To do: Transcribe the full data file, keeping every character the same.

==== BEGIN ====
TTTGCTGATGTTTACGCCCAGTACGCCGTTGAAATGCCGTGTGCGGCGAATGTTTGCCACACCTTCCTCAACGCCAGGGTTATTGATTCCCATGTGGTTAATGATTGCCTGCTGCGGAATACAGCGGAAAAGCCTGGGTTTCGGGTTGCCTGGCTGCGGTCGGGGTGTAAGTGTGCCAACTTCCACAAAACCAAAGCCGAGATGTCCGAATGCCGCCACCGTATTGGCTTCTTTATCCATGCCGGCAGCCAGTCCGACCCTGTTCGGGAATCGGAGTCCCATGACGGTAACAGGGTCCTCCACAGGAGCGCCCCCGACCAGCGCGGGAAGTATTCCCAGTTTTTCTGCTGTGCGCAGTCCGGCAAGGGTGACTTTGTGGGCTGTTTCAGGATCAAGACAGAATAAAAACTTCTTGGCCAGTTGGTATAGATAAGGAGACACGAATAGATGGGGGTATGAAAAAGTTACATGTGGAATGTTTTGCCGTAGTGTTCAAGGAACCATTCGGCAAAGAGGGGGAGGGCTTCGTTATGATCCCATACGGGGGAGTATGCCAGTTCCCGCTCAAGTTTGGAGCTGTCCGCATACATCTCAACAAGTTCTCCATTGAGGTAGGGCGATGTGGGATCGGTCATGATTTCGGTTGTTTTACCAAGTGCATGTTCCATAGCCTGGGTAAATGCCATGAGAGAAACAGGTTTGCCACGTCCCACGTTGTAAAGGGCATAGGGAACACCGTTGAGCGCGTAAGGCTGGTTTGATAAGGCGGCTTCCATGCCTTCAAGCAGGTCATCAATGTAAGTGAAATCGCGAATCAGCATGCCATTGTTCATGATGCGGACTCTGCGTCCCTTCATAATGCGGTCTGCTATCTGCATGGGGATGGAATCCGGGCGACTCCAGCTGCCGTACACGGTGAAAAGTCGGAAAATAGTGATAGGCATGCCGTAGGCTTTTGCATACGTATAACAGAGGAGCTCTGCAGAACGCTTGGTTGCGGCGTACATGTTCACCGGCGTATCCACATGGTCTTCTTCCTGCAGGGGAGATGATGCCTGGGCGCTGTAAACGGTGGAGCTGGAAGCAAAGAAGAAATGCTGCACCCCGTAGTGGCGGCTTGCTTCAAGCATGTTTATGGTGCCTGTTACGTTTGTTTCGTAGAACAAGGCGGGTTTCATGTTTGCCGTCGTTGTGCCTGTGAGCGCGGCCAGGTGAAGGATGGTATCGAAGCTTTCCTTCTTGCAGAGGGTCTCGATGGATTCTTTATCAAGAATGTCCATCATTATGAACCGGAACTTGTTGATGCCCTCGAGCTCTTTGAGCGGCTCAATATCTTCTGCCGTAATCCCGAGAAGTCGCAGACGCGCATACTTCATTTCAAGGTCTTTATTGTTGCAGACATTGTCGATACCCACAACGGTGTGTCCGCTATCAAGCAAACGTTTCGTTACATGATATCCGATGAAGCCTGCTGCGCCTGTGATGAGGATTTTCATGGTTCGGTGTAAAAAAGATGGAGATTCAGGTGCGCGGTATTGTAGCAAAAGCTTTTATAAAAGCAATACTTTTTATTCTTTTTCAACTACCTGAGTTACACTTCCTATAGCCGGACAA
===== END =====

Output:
TTTGCTGATGTTTACGCCCAGTACGCCGTTGAAATGCCGTGTGCGGCGAATGTTTGCCACACCTTCCTCAACGCCAGGGTTATTGATTCCCATGTGGTTAATGATTGCCTGCTGCGGAATACAGCGGAAAAGCCTGGGTTTCGGGTTGCCTGGCTGCGGTCGGGGTGTAAGTGTGCCAACTTCCACAAAACCAAAGCCGAGATGTCCGAATGCCGCCACCGTATTGGCTTCTTTATCCATGCCGGCAGCCAGTCCGACCCTGTTCGGGAATCGGAGTCCCATGACGGTAACAGGGTCCTCCACAGGAGCGCCCCCGACCAGCGCGGGAAGTATTCCCAGTTTTTCTGCTGTGCGCAGTCCGGCAAGGGTGACTTTGTGGGCTGTTTCAGGATCAAGACAGAATAAAAACTTCTTGGCCAGTTGGTATAGATAAGGAGACACGAATAGATGGGGGTATGAAAAAGTTACATGTGGAATGTTTTGCCGTAGTGTTCAAGGAACCATTCGGCAAAGAGGGGGAGGGCTTCGTTATGATCCCATACGGGGGAGTATGCCAGTTCCCGCTCAAGTTTGGAGCTGTCCGCATACATCTCAACAAGTTCTCCATTGAGGTAGGGCGATGTGGGATCGGTCATGATTTCGGTTGTTTTACCAAGTGCATGTTCCATAGCCTGGGTAAATGCCATGAGAGAAACAGGTTTGCCACGTCCCACGTTGTAAAGGGCATAGGGAACACCGTTGAGCGCGTAAGGCTGGTTTGATAAGGCGGCTTCCATGCCTTCAAGCAGGTCATCAATGTAAGTGAAATCGCGAATCAGCATGCCATTGTTCATGATGCGGACTCTGCGTCCCTTCATAATGCGGTCTGCTATCTGCATGGGGATGGAATCCGGGCGACTCCAGCTGCCGTACACGGTGAAAAGTCGGAAAATAGTGATAGGCATGCCGTAGGCTTTTGCATACGTATAACAGAGGAGCTCTGCAGAACGCTTGGTTGCGGCGTACATGTTCACCGGCGTATCCACATGGTCTTCTTCCTGCAGGGGAGATGATGCCTGGGCGCTGTAAACGGTGGAGCTGGAAGCAAAGAAGAAATGCTGCACCCCGTAGTGGCGGCTTGCTTCAAGCATGTTTATGGTGCCTGTTACGTTTGTTTCGTAGAACAAGGCGGGTTTCATGTTTGCCGTCGTTGTGCCTGTGAGCGCGGCCAGGTGAAGGATGGTATCGAAGCTTTCCTTCTTGCAGAGGGTCTCGATGGATTCTTTATCAAGAATGTCCATCATTATGAACCGGAACTTGTTGATGCCCTCGAGCTCTTTGAGCGGCTCAATATCTTCTGCCGTAATCCCGAGAAGTCGCAGACGCGCATACTTCATTTCAAGGTCTTTATTGTTGCAGACATTGTCGATACCCACAACGGTGTGTCCGCTATCAAGCAAACGTTTCGTTACATGATATCCGATGAAGCCTGCTGCGCCTGTGATGAGGATTTTCATGGTTCGGTGTAAAAAAGATGGAGATTCAGGTGCGCGGTATTGTAGCAAAAGCTTTTATAAAAGCAATACTTTTTATTCTTTTTCAACTACCTGAGTTACACTTCCTATAGCCGGACAA